WASHINGTON -- GOP opposition to a deal that would extend the debt ceiling through the 2012 elections softened a bit on Friday as an influential Senate Republican said he supported the idea of putting off the issue for another year and a half.
Appearing on MSNBC, Sen. Bob Corker (R-Tenn.) said that in light of the drama and political theatrics of the past few weeks, it would not be "healthy" to have to raise the debt ceiling again in six months -- something that House Speaker John Boehner's (R-Ohio) bill would require.
"Well, I mean, I would love to see us go ahead and achieve all the savings that we can get right now," said Corker, who has played a leading role in his party in debt reduction conversations. "Again, I'd like, of course to push it towards $4 trillion, which is what the markets have said we need to do. But I do agree with the fact that having these debates in the middle of an economic downturn that we're having right now is not healthy, and there's no question that business people, those people that hire employees across our country, watch this and become uncertain."
"So, in a perfect world, and I know we're not in a perfect world, but if we can … over the next several days [get] something that actually achieves all those savings on the front end and also extends the debt limit beyond this next election, to me that would be a perfect solution and I hope we can do that," he said.
Those sentiments seemed to be echoed later Friday morning when a Senate GOP leadership aide told CNBC's John Harwood that the party would be comfortable extending the debt ceiling past the 2012 elections, provided that they had some sort of guarantee that a second round of spending cuts and entitlement reforms would take place.
The softening of the Senate GOP's position is a breakthrough of sorts in the debt ceiling debate. For days, House Republicans have argued that they would not sign off on a debt ceiling deal that put off another vote until after the election, accusing the President of simply trying to remove a potentially problematic political issue from the campaign docket. The most common argument has been that Congress has always extended the debt ceiling in smaller increments, making Boehner's bill the norm and Senator Harry Reid's bill -- which would push the vote until after 2012 -- the exception to the rule.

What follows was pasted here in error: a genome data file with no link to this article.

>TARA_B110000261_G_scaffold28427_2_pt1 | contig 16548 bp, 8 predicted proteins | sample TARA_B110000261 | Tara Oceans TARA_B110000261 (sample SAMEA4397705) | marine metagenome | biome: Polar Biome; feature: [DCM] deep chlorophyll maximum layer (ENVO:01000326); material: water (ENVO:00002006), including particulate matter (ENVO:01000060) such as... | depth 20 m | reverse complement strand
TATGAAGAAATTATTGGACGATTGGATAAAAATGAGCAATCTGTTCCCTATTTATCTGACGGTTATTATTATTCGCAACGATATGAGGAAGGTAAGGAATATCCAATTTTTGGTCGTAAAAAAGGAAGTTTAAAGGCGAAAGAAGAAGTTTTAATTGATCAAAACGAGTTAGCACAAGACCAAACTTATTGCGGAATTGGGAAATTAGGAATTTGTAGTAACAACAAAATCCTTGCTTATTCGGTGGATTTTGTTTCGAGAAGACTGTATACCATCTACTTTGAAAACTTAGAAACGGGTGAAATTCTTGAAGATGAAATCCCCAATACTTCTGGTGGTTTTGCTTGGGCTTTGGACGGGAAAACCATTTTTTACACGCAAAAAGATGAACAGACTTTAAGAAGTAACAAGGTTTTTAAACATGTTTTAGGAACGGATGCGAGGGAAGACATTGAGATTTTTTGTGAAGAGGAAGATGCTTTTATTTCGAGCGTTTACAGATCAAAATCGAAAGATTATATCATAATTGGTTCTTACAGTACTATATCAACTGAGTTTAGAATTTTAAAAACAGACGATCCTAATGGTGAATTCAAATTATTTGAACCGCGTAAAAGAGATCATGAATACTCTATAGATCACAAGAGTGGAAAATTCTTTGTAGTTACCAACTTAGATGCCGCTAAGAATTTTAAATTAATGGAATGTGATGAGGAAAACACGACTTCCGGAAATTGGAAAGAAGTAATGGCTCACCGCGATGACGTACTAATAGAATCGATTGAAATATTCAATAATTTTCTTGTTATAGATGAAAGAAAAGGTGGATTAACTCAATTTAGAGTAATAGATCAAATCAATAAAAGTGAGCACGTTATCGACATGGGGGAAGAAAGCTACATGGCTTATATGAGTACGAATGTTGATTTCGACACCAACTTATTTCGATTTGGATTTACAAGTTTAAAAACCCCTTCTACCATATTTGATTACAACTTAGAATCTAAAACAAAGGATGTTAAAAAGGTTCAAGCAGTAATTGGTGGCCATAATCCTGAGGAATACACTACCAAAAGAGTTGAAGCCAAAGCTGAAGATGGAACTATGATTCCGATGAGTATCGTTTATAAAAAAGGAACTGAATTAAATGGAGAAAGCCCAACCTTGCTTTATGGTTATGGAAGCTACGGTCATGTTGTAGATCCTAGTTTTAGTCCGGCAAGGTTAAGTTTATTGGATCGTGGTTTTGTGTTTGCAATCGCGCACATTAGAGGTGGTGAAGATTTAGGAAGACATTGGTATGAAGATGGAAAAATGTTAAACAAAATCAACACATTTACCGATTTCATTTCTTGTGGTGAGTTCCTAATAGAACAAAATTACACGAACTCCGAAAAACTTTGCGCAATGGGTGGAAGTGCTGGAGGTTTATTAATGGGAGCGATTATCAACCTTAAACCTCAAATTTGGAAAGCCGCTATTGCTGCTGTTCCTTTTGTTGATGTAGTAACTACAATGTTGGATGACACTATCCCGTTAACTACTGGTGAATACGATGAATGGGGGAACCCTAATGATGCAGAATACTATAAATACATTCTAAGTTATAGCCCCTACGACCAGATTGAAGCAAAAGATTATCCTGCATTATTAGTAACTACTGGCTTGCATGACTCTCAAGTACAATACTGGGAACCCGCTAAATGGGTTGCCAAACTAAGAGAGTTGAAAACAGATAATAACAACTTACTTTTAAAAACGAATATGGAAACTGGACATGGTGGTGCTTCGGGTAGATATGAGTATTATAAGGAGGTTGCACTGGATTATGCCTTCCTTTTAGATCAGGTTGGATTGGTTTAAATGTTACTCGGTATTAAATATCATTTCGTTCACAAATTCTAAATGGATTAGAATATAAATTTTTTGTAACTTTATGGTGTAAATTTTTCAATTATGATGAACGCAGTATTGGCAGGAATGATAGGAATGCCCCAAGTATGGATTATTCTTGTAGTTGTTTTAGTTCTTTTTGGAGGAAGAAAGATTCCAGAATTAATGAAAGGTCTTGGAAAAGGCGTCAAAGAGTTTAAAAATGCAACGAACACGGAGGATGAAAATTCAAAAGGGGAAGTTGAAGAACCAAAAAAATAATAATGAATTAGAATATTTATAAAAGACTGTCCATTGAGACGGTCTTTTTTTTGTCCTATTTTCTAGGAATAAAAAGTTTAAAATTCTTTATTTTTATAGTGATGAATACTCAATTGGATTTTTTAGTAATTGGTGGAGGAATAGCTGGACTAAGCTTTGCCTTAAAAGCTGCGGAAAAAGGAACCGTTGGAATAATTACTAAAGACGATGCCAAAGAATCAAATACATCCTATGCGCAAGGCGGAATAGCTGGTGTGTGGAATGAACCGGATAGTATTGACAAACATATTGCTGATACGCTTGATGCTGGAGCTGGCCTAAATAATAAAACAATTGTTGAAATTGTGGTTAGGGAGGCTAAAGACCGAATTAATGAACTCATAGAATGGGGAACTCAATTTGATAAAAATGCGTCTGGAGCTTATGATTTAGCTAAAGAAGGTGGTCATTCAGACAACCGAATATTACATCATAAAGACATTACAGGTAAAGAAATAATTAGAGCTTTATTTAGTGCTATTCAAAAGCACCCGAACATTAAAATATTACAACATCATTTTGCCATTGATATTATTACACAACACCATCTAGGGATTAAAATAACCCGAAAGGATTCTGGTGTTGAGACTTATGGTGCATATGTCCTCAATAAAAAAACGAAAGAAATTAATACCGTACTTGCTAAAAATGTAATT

Yet looking at past debt ceiling votes, that hasn't always been the case. In May 2003, Congress passed a bill to raise the debt ceiling to $7.4 trillion. It was, at the time, the equivalent of an 18-month increase -- roughly the same time extension (not monetary extension) that Obama is requesting -- and it put the issue off through the 2004 election. (The next debt ceiling vote was held in November 2004).
Twenty Republican Senators currently in Congress voted for that bill. Senator Mitch McConnell (R-Ky.), currently the minority leader, asked for unanimous consent. President George W. Bush's Treasury Secretary, John W. Snow, said at the time that the legislation "prevents uncertainty that would adversely impact our economic recovery."
In the House, meanwhile, 216 Republicans voted for the final draft of the legislation that raised the debt ceiling. A Republican congressman from Virginia named Eric Cantor was one of those in support. Rep. Boehner did not vote on the final version. But he did back the budget resolution containing the debt ceiling increase when it first came up in the House.
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